Making a Terrarium Pendant
This is a very rewarding project, as it harkens back to the discovery of the terrarium, when Nathaniel Bagshaw Ward put a fern in a bottle.
Many of the pendants you see on-line expect us to make do with little curls of moss as the only source of green, but you can find plants such as Neoregelia lilliputiana that aren't supposed to get bigger than the volume of your bottle. If you are willing to maintain your pendant by pruning or replacing the plant when it starts to outgrow the tiny space, you have a lot more options. Keeping the plant in such limited space will slow its growth, so pruning should not be something you have to do often.
I find that a number of cacti and succulents make excellent terrarium necklace specimens. Plus, you can consider it part of the spring cleaning in your greenhouse, as only the tiniest plants will fit in the bottle. Look for offsets that your favorite plants may have produced. (Cactus offsets that don't have any roots yet should be allowed to sit for about a week, to allow the bottoms to callous over, as they tend to rot when placed in soil while still damp.) If you don't find offsets on succulents such as sedums, you can pinch off pieces of the plant and attempt to root them directly in the pendant.
Because I used a cactus for the sample pendant, I gave it a rustic, deserty look, using western-theme dangles for an extra touch. You could create a more elegant look, with satin cording instead of leather. Be creative.
A small bottle (preferably less than 2 inches tall)
A cork (that fits that bottle)
1 spoonful gravel (the kind that goes in fish tanks is about the right size)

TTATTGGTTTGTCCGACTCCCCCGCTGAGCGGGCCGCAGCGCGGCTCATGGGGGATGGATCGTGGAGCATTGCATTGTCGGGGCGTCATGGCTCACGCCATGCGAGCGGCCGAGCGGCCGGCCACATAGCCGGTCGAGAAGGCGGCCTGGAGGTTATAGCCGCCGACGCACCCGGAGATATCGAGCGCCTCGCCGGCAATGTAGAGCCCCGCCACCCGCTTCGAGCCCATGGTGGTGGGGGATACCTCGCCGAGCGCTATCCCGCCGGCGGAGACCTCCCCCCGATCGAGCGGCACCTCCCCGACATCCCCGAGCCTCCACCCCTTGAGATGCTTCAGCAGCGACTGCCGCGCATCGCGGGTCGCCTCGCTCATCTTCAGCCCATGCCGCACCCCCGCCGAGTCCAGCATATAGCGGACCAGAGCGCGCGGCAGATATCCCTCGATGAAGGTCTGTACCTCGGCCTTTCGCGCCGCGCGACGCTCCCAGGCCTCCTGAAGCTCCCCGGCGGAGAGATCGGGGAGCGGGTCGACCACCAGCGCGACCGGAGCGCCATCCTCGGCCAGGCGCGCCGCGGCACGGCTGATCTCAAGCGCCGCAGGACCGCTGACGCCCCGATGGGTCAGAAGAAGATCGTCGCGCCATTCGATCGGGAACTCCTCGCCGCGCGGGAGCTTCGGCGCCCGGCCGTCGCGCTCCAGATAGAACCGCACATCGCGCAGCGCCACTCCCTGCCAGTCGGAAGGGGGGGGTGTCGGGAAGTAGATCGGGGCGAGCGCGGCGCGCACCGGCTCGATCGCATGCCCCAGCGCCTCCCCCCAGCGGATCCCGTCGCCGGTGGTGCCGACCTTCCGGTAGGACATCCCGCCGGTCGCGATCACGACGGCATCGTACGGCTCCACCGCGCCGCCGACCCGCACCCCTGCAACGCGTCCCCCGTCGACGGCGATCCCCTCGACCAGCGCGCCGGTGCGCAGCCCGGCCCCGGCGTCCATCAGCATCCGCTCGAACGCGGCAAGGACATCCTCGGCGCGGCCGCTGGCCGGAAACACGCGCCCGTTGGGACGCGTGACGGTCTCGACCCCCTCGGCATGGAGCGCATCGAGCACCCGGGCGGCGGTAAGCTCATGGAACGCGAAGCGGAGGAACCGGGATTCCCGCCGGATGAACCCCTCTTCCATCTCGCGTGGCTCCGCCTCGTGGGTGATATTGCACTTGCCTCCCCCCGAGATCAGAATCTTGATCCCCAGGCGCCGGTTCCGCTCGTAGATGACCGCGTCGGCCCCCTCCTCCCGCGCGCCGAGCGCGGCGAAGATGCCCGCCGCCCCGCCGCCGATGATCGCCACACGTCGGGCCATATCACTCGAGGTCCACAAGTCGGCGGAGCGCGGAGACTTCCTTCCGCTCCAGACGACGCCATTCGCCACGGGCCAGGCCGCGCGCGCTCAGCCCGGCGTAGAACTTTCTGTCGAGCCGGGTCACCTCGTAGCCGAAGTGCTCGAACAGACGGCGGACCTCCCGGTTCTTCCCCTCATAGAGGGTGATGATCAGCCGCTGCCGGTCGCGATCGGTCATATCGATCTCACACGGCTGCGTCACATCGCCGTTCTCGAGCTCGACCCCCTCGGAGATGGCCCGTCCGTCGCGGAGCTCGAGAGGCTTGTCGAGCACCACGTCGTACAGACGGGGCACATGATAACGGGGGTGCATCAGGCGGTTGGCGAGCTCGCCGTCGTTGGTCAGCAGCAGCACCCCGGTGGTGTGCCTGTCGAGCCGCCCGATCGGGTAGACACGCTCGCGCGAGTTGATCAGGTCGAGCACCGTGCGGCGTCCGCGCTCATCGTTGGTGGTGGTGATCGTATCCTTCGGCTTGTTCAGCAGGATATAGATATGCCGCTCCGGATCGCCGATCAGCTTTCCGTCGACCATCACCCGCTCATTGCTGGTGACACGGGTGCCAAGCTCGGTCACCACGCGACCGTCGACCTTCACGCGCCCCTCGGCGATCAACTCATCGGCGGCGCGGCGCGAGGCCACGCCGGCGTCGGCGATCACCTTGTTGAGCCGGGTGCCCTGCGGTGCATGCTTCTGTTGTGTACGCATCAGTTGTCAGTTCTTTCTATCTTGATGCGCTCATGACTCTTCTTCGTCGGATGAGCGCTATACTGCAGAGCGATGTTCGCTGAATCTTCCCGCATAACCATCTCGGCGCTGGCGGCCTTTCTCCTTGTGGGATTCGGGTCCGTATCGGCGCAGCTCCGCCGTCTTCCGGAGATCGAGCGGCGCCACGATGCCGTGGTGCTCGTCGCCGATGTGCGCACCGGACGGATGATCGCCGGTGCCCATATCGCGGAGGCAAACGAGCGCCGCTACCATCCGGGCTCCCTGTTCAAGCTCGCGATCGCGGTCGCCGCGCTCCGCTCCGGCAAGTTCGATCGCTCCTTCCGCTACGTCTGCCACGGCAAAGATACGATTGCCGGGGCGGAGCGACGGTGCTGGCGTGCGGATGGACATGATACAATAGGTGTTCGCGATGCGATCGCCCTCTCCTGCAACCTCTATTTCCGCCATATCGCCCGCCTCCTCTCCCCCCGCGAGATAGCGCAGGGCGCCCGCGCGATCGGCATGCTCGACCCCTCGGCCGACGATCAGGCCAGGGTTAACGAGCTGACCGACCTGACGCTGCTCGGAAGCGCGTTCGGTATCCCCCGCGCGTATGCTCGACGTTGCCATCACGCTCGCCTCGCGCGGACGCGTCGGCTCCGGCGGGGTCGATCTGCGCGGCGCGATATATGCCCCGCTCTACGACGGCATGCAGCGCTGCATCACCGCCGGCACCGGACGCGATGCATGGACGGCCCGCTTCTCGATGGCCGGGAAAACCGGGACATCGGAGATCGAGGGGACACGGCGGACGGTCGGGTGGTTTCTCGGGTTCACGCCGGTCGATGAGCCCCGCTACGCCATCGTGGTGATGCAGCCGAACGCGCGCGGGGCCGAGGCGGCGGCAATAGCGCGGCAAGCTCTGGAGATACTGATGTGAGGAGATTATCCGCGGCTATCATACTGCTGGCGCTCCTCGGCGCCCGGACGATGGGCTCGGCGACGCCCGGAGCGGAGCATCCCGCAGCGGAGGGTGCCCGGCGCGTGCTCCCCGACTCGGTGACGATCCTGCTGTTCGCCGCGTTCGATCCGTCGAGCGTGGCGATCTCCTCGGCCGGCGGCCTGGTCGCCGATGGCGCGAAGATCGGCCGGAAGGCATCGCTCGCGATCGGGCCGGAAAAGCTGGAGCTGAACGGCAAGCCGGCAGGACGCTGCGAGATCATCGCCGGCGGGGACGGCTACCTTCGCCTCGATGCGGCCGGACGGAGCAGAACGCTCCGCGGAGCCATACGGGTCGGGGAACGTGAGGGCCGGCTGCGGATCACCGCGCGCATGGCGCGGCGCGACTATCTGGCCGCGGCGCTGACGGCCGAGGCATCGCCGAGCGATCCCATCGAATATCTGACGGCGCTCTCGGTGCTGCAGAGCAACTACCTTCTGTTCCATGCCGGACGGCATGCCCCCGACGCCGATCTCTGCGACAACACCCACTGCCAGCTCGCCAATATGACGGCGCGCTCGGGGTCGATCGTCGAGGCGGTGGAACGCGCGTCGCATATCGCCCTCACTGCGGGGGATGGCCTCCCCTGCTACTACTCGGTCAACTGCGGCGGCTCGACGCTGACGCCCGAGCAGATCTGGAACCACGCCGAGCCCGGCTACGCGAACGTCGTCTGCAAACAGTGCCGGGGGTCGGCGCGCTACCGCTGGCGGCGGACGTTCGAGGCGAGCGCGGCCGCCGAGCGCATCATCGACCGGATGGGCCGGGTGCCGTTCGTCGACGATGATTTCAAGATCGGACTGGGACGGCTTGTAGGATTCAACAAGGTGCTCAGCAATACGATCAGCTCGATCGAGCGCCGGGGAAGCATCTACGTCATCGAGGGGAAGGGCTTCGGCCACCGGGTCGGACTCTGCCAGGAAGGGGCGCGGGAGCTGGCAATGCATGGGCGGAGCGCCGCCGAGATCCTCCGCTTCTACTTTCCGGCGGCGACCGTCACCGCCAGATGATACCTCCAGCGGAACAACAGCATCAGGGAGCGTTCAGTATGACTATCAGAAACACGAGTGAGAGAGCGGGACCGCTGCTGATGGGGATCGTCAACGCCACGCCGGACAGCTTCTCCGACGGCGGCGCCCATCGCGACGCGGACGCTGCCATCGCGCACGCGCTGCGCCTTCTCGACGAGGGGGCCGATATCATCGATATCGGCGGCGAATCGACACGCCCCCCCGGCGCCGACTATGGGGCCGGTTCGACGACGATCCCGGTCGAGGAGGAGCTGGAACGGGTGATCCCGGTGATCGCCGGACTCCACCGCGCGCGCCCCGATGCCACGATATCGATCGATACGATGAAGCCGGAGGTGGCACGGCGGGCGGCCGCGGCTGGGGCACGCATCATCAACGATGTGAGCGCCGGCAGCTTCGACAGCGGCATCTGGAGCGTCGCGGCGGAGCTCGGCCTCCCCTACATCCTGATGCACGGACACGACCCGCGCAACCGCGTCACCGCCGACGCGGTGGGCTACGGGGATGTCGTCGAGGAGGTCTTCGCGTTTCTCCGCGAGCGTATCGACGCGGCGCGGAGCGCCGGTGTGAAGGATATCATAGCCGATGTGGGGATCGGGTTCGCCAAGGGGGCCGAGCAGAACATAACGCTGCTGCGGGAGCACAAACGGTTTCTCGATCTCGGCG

Activated Charcoal (you only need a few pieces)
A small bit of spanghum moss (optional)
1 spoonful potting soil
1 small plant (cactus, succulent, decorative moss, or anything else small enough to fit in the bottle - choose something that doesn't need huge amounts of sun)
A 18" long piece of 24 gauge wire
16" of leather thong
You will definitely want a pair of tweezers and sharp-nosed cuticle scissors to manipulate your materials as you place them in the bottle, as well as a spray bottle filled with clean water. You will also need a wire-cutter and a pair of needle-nosed pliers.
PREPARING THE TERARIUM ENVIRONMENT
Approach this project like you would any terrarium, only think tiny. Use the same layers of materials - gravel for drainage, topped with a thin bit of activated charcoal to keep things fresh, topped (if there is enough room in the bottle) with a tiny bit of moss to keep the dirt from filtering down into the rest of the layers, and finally soil for your plant to root in. You may need to break up the charcoal (but do not powder it, as this will just sift down through the gravel, and try to use soil that doesn't have large pieces of mulch.
Carefully push the plant (root end down) through the neck of the bottle. You may have to apply gentle pressure with your tweezers as you do so. Use the blunt edge of the cuticle scissors to manipulate the plant so that it is sitting upright on the potting soil, and, if necessary, to move the soil to better cover the plant's root. When you are happy with it, spray down the sides of the bottle with a little water to remove loose dirt and add the moisture needed for the ecosystem. Cork the bottle.
MAKING IT A PENDANT
There are several ways of turning the bottle into a pendant. One is to put an eye hook through the cork and thread a chain through it. It takes a little more effort, but I prefer the look you get by wrapping wire around the neck of the bottle. This also puts less stress on the cork, which can be fragile, and will have to be removed occasionally to add water to the pendant. Make a loop at either end of the wire before wrapping it, and attach the leather thong to the loops.
Remember, the plant inside your pendant is going to need sunlight, so don't store it in a jewelry box. Also, try to keep it sitting upright when you aren't wearing it.
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